Watch:Celebrating India's Big Butterfly Month  09/17/2020 10:20:02  2

In March, we observe World Wildlife Day. Come July, and the 29th is dedicated to Indias national animal, the tiger. We have exclusive days for birds, elephants and even trees, so why not the butterfly? It was this very thought that got naturalists, experts and wildlife enthusiasts together this lockdown to commemorate the first ever Big Butterfly Month: India 2020. Co-ordinated by Goa-based Foundation for Environment Research and Conservation (FERC), the programme brings together over 30 organisations working in the field of biodiversity conservation in India.To continue until September 20, the initiative has various activities like online workshops, photography and videography contests and a butterfly count. Here are a few highlights to keep track of:

1 - Start counting

To participate in the ongoing Big Butterfly Count Week (Sept 14-20), download one of the three apps: iNaturalist, ifoundbutterflies and India Biodiversity Portal, create an account and simply click and upload pictures of the winged creatures you spot in your backyard or on your morning walk.

2 - One-day course

Cant identify that butterfly in your front yard? Sign up for this one-day certificate course by Coimbatore-based Act for Butterflies and the famed Tropical Butterfly Conservatory in Trichy. With a combination of theoretical and field components, it will cover 100 species found in Tamil Nadu. Priced at Rs 200 (digital certificate) and Rs 300 (printed certificate and butterfly booklet). call 9843511233

3 - Balcony garden

Naturalist and conservation photographer Rizwan Mithawala, who lives in the heart of Mumbai, turned a window at home into a butterfly garden over a year ago. This lockdown, he started the Nature Comes Home project, where he invites, observes and records butterflies on his single row of potted plants. I live in the heart of the city - its noisy and crowded, with hardly any trees. Yet some butterflies find their way to the larval host plants and nectar plants on my eighth floor window.If youd like to invite butterflies to your garden, he recommends growing common nectar plants such as Blue Snakeweed, Ixora and Pentas. Find butterfly species common in your part of the city, learn what their larval host plants are and grow them. In a few months, you will be able to witness their life cycle.

4 - Vote for Indias national butterfly

This lockdown, several butterfly enthusiasts and researchers came together to start the process of choosing Indias national butterfly. After a series of rounds, seven species have been shortlisted: Krishna Peacock, Common Jezebel, Orange Oakleaf, Five-bar Swordtail, Common Nawab, Yellow Gorgon and Northern Jungle Queen. An online public poll is on until October 7. Details: National Butterfly Campaign on Facebook

Isaac Kehimkar

5 - Virtual walk with Indias Butterfly Man

On September 19, Isaac Kehimkar, Indias Butterfly Man is hosting a virtual nature tour to Arunachal Pradesh. He will take you through the thick jungle tracts of Namdapha National Park in search of butterflies. For queries, call 9987013144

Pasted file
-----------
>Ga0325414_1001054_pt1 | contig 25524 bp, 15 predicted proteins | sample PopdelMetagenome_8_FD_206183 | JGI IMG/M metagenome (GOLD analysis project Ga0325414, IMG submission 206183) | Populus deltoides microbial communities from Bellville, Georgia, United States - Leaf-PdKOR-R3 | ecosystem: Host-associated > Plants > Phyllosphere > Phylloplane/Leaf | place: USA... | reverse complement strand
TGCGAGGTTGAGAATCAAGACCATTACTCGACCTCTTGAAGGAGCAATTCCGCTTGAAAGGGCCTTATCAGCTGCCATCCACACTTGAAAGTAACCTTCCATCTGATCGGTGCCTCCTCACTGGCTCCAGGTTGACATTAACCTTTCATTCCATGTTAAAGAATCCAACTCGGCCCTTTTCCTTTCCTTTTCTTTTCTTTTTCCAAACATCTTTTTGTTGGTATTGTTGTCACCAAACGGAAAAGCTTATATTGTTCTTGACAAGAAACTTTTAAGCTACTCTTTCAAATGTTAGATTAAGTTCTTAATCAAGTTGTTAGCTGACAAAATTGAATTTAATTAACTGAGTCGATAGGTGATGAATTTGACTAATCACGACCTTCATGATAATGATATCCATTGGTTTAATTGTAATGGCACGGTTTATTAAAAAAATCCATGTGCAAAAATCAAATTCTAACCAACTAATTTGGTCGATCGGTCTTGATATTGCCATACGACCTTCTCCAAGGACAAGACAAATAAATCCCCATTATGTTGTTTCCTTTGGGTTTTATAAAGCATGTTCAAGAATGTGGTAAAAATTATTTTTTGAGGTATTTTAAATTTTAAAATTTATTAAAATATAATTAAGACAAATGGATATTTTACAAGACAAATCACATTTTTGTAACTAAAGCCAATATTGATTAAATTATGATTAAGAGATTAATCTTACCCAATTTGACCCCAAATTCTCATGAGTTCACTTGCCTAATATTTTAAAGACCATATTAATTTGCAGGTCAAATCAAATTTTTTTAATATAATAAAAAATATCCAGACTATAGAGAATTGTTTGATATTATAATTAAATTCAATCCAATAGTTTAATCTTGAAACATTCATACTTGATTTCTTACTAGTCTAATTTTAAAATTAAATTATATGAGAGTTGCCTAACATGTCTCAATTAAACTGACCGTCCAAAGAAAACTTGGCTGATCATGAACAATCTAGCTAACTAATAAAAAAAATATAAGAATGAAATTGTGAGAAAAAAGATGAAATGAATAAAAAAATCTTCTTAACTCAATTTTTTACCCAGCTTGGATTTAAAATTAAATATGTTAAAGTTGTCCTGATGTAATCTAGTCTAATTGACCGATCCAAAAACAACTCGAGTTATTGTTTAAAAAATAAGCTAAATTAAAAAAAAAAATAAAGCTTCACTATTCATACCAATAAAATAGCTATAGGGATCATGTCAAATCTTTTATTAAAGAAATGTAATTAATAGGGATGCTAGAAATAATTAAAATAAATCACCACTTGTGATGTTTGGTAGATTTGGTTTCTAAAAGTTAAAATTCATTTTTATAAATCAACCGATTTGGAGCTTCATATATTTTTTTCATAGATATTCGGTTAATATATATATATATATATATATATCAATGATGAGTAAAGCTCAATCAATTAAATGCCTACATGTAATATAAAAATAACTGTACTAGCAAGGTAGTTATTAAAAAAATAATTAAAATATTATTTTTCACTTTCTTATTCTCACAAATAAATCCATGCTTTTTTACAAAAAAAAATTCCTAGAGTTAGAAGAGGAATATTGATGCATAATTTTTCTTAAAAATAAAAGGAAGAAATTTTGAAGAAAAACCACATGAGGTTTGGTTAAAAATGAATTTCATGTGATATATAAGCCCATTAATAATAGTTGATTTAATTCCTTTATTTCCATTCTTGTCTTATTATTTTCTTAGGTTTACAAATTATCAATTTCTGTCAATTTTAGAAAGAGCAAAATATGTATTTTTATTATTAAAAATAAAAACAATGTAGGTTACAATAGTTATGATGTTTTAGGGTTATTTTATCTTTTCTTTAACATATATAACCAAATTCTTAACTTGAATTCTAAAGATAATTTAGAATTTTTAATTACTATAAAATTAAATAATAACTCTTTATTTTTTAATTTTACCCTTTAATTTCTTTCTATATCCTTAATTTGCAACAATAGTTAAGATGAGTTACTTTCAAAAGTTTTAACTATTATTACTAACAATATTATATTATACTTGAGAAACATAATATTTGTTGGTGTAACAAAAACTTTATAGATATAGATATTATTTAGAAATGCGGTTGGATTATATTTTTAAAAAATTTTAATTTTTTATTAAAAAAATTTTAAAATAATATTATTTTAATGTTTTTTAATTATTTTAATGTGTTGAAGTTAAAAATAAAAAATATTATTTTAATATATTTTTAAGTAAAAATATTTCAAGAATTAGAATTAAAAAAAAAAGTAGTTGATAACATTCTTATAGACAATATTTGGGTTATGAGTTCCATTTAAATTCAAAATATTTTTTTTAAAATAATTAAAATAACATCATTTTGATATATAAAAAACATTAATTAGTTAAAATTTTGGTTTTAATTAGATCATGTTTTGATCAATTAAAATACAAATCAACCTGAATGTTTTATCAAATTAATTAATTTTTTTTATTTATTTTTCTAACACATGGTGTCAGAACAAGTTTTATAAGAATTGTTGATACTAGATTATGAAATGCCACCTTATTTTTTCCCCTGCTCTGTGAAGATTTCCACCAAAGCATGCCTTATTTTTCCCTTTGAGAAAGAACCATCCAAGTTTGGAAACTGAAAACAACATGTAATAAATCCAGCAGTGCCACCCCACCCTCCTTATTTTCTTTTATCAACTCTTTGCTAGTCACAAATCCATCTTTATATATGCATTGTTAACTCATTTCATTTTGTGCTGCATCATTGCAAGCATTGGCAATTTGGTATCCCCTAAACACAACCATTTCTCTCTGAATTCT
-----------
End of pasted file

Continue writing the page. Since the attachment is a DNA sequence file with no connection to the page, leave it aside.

He is also organising a course, Butterflies for Beginners, from Sept 25 to Oct 30. For queries, call 9820165525 or

6 - Lectures with Poochi Venkat

Chennai-based naturalist Venkatraaman, better known as 'Poochi' Venkat, started online lectures on insects and butterflies during lockdown. I realised lockdown was the perfect time to get people interacting with Nature from their homes. During my lectures (free of cost) with adults and children, I showcase my photos and at times, video clips.

Chasing butterflies

7 - New species

In early July, two more species were added to Indias list of butterflies, increasing the count to 1,327 species. Striped Hairstreak and Elusive Prince were both were spotted in the Changlang district of Arunachal Pradesh.

Dear reader,

We have been keeping you up-to-date with information on the developments in India and the world that have a bearing on our health and wellbeing, our lives and livelihoods, during these difficult times. To enable wide dissemination of news that is in public interest, we have increased the number of articles that can be read free, and extended free trial periods. However, we have a request for those who can afford to subscribe: please do. As we fight disinformation and misinformation, and keep apace with the happenings, we need to commit greater resources to news gathering operations. We promise to deliver quality journalism that stays away from vested interest and political propaganda.

Support Quality Journalism

Dear subscriber,

Thank you!

Your support for our journalism is invaluable. Its a support for truth and fairness in journalism. It has helped us keep apace with events and happenings.

The Hindu has always stood for journalism that is in the public interest. At this difficult time, it becomes even more important that we have access to information that has a bearing on our health and well-being, our lives, and livelihoods. As a subscriber, you are not only a beneficiary of our work but also its enabler.

We also reiterate here the promise that our team of reporters, copy editors, fact-checkers, designers, and photographers will deliver quality journalism that stays away from vested interest and political propaganda.

Suresh Nambath

Related Topics
« Go back